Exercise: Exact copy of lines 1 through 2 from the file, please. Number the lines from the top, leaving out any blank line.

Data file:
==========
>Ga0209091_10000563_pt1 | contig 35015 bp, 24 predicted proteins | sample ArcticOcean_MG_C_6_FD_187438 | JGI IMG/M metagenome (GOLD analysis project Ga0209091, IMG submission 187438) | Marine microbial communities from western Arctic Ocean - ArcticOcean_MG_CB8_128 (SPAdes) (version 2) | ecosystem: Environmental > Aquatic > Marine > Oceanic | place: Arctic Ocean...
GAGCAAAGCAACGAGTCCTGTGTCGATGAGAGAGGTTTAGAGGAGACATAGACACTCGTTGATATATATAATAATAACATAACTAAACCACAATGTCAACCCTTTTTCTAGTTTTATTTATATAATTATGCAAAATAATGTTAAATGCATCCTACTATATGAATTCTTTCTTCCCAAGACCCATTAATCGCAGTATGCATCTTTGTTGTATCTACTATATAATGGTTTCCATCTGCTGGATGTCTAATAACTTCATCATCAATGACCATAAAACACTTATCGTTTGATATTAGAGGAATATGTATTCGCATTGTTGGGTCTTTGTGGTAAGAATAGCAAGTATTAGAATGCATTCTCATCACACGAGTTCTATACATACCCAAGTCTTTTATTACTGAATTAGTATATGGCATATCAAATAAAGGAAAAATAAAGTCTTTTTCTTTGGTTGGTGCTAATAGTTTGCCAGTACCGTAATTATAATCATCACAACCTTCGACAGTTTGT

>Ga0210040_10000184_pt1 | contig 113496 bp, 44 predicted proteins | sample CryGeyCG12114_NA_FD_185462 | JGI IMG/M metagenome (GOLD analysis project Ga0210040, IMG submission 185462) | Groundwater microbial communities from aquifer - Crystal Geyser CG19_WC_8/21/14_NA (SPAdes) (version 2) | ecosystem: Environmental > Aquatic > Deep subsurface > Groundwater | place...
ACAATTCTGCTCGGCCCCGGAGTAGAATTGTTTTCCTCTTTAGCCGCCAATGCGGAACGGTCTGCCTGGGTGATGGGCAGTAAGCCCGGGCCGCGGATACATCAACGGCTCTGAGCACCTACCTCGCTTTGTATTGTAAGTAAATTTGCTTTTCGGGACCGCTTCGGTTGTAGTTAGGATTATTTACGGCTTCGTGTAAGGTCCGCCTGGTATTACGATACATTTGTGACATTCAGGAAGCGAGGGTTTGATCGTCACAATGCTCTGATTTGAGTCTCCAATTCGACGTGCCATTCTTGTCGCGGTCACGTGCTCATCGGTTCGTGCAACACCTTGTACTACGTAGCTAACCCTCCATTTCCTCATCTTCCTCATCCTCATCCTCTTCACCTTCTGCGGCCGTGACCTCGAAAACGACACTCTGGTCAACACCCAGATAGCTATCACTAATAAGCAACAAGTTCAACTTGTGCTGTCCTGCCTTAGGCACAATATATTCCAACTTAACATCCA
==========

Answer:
>Ga0209091_10000563_pt1 | contig 35015 bp, 24 predicted proteins | sample ArcticOcean_MG_C_6_FD_187438 | JGI IMG/M metagenome (GOLD analysis project Ga0209091, IMG submission 187438) | Marine microbial communities from western Arctic Ocean - ArcticOcean_MG_CB8_128 (SPAdes) (version 2) | ecosystem: Environmental > Aquatic > Marine > Oceanic | place: Arctic Ocean...
GAGCAAAGCAACGAGTCCTGTGTCGATGAGAGAGGTTTAGAGGAGACATAGACACTCGTTGATATATATAATAATAACATAACTAAACCACAATGTCAACCCTTTTTCTAGTTTTATTTATATAATTATGCAAAATAATGTTAAATGCATCCTACTATATGAATTCTTTCTTCCCAAGACCCATTAATCGCAGTATGCATCTTTGTTGTATCTACTATATAATGGTTTCCATCTGCTGGATGTCTAATAACTTCATCATCAATGACCATAAAACACTTATCGTTTGATATTAGAGGAATATGTATTCGCATTGTTGGGTCTTTGTGGTAAGAATAGCAAGTATTAGAATGCATTCTCATCACACGAGTTCTATACATACCCAAGTCTTTTATTACTGAATTAGTATATGGCATATCAAATAAAGGAAAAATAAAGTCTTTTTCTTTGGTTGGTGCTAATAGTTTGCCAGTACCGTAATTATAATCATCACAACCTTCGACAGTTTGT